Buenos Aires and Mendoza
After Iguazu Falls we had two more destinations in Argentina to enjoy, the countdown to the end of our Latin America trip has begun.
Buenos Aires has often been dubbed the Paris of South America–and with good reason. The tree lined streets are filled with fashionable people, quaint corner cafes, and an overall atmosphere of working to live. this was our second stop included in the Argentinian package (see post from Iguazu), we stayed at the chic boutique hotel, CasaSur Palermo. When we checked in we couldn’t help but notice the group of young women floating about in front of the hotel. We learned that a famous Brazilian actor was staying here as well–Sidney Sampaio. Unfortunately, we weren’t lucky enough to run into him, darn. We spent one full day navigating the city on foot, walking through Retiro, Puerto Madero all the way down to La Boca. There we saw La Bombonera, the famous stadium of the Boca Juniors. Sadly the Argentinian League is still on break so we couldn’t go to watch a game.
As part of our Argentinian package we also enjoyed a tango show, Rojo Tango, at the Faena Hotel. The hotel itself was overwhelmingly extravagant, with plush red and gold decor everywhere. The show is tucked into a small intimate theater within the hotel and for our show there were only 8 other tables. Prior to the show we had a delicious meal which was accompanied by an open bar. The term “open bar” is basically considered a challenge by us, and we did our best to empty their bar. The show itself was outstanding, the dancers, costumes, band, everything was perfect. We watched mesmerized over our glasses of wine as the dancers effortlessly swirled and kicked their legs with precision, often between their partners. Unfortunately photography wasn’t allowed during the show and we also failed to take any photos before or after–oops.
The next day, a bit foggy after the open bar, we headed to the Latin American Art Museum. We considered ourselves to be starting the day late, arriving at 11am, but the museum didn’t even open until noon anyway. Makes sense considering that many people in Buenos Aires don’t eat dinner until 11pm. This is a great place to lazily meander, just enjoying the different art pieces. After this we strolled to the Recoleta Cemetery. Some people find cemeteries to be morbid, but Megan loves them. This one in particular is quite beautiful, it’s easy to get lost spending some time here. The most widely visited grave in the cemetery is Eva Perón. The grave itself is pretty understated, but of course worth a visit. Our favorite grave goes to Luis Angel Firpo, a famous boxer. He made sure to have a life-sized statue of himself in his boxing robe and it also appeared that his tomb may be air conditioned, although we couldn’t find any definitive answer to that. In the evening we had an amazing steak dinner at Calden del Soho. Argentinian portion sizes are gigantic, the beef quality is excellent and the cost is a fraction of what an American steak house would charge.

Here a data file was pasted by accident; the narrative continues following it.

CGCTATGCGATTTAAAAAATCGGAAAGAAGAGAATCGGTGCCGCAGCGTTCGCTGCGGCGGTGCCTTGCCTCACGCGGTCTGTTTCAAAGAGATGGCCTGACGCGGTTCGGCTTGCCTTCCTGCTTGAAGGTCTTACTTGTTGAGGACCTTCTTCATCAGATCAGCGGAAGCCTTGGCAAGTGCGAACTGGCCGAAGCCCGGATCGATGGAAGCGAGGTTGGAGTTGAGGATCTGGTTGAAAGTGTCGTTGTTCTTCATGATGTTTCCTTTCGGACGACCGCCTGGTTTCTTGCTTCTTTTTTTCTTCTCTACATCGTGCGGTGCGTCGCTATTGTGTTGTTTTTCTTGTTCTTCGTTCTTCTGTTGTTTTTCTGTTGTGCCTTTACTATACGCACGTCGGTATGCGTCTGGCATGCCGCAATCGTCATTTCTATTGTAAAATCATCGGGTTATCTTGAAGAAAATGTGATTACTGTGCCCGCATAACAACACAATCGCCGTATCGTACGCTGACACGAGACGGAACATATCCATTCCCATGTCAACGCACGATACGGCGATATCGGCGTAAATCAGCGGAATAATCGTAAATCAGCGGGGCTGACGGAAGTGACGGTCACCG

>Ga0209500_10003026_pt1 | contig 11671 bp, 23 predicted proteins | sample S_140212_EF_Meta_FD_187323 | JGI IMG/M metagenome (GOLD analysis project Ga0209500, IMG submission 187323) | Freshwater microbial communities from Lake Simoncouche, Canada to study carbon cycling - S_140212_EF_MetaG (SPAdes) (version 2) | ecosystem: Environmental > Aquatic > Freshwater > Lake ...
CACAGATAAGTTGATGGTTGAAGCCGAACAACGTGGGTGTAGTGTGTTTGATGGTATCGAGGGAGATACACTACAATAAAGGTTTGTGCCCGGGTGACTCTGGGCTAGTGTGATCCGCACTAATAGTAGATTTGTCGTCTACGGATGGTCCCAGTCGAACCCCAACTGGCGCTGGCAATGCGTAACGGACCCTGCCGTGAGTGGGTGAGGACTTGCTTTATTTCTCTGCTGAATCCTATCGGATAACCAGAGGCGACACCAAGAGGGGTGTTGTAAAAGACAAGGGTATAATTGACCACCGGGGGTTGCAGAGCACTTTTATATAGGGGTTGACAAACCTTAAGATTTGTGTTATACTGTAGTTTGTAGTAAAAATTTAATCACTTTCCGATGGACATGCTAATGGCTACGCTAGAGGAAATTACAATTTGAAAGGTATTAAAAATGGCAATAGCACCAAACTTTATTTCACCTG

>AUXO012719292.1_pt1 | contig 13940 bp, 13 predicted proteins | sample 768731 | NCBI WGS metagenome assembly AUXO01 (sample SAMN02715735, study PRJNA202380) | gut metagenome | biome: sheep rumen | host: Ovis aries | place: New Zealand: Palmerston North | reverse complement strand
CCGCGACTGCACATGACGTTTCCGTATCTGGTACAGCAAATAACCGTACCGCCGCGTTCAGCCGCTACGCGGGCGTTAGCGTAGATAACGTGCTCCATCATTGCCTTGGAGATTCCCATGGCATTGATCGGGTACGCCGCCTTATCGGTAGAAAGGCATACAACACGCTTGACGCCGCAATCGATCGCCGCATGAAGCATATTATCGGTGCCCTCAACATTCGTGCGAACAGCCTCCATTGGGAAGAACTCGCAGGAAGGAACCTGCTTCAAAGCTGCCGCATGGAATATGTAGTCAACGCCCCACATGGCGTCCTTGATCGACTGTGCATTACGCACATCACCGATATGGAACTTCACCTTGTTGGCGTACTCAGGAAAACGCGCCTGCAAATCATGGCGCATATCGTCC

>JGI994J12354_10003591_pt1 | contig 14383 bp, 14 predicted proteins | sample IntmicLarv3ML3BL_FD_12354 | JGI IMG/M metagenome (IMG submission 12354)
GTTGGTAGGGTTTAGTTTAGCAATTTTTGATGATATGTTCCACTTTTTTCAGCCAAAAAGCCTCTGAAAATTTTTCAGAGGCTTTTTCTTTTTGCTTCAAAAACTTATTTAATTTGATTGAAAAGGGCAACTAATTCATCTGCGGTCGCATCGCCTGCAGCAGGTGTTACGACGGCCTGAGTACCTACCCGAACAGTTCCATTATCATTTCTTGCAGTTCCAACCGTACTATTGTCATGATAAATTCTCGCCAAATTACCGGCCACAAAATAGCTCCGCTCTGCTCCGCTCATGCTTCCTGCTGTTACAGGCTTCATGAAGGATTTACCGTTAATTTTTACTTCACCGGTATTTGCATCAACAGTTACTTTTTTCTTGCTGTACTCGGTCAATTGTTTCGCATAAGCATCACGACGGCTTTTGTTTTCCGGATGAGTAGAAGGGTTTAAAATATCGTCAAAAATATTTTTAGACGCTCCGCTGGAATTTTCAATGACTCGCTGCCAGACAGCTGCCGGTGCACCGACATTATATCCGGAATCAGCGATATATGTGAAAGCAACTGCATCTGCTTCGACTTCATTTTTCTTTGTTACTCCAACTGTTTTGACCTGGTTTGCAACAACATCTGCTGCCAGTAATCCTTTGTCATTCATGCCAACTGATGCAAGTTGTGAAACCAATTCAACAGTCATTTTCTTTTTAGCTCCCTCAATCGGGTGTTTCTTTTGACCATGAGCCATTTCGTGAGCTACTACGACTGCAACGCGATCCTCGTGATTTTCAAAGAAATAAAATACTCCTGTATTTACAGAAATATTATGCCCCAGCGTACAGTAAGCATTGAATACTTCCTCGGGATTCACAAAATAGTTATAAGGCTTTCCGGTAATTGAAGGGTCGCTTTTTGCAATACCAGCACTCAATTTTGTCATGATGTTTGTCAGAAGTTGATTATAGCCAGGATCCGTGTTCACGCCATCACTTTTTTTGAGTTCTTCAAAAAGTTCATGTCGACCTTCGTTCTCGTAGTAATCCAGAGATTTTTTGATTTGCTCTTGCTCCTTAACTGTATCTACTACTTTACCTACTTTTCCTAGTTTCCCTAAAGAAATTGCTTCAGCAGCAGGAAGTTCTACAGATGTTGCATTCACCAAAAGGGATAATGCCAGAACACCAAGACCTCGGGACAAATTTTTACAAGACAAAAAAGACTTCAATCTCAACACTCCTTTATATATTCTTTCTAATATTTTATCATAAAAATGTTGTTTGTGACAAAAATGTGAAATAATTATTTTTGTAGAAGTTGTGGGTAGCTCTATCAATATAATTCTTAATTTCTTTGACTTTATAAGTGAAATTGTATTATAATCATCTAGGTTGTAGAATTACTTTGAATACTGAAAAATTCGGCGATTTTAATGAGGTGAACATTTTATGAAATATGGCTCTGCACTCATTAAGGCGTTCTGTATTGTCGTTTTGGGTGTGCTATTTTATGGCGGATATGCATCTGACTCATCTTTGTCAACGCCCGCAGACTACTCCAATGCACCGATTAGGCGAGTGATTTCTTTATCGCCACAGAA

Mendoza, was our last destination to be included in the Argentinian package, and we were more than excited to settle into the Park Hyatt. The main reason anyone goes to Mendoza is wine, us included. As part of our package we went wine tasting in the Uco Valley. The three wineries that we went to were Domaine Bousquet, La Azul and Andeluna. Our favorite of the three was the smaller, family operated La Azul. Most of the wineries in the Uco Valley are operated by outside investors, mainly incredibly rich Americans and French while La Azul is still operated by Argentinians. Our wine guide at La Azul pointed out that no one gets in the wine business any longer to make a profit, it’s strictly a hobby. While we didn’t find the wine at Andeluna great, the lunch we had there was delicious. At this point Megan was having a hard time eating all of the large sums of meat while Markus had no problem with this diet. Apparently, when Argentinians have a BBQ (Asado), they average 1lb of beef per person–yowzer.
The next day we wanted to explore some of the wineries on our own, so we picked a few that are easily accessible by bus in Chacras de Coria and made reservations by phone since most places require them. Finding a kiosk that sells the RedBus card, which we needed for the bus was a little tricky but otherwise using public transport was easy and cheap. We went to Clos de Chacras, Pulmary and Alta Vista Wines. Our favorite for the day (and our entire time in Mendoza) was Pulmary. The entire vibe is relaxed and the atmosphere was lovely. We had tastings straight from the barrel and all of them were delicious. The family that runs this winery is incredibly warm and inviting. We also tasted their new adventure in beer making (operated by the son). As he says, he was tired of only having bad options available so he took matters into his own hands.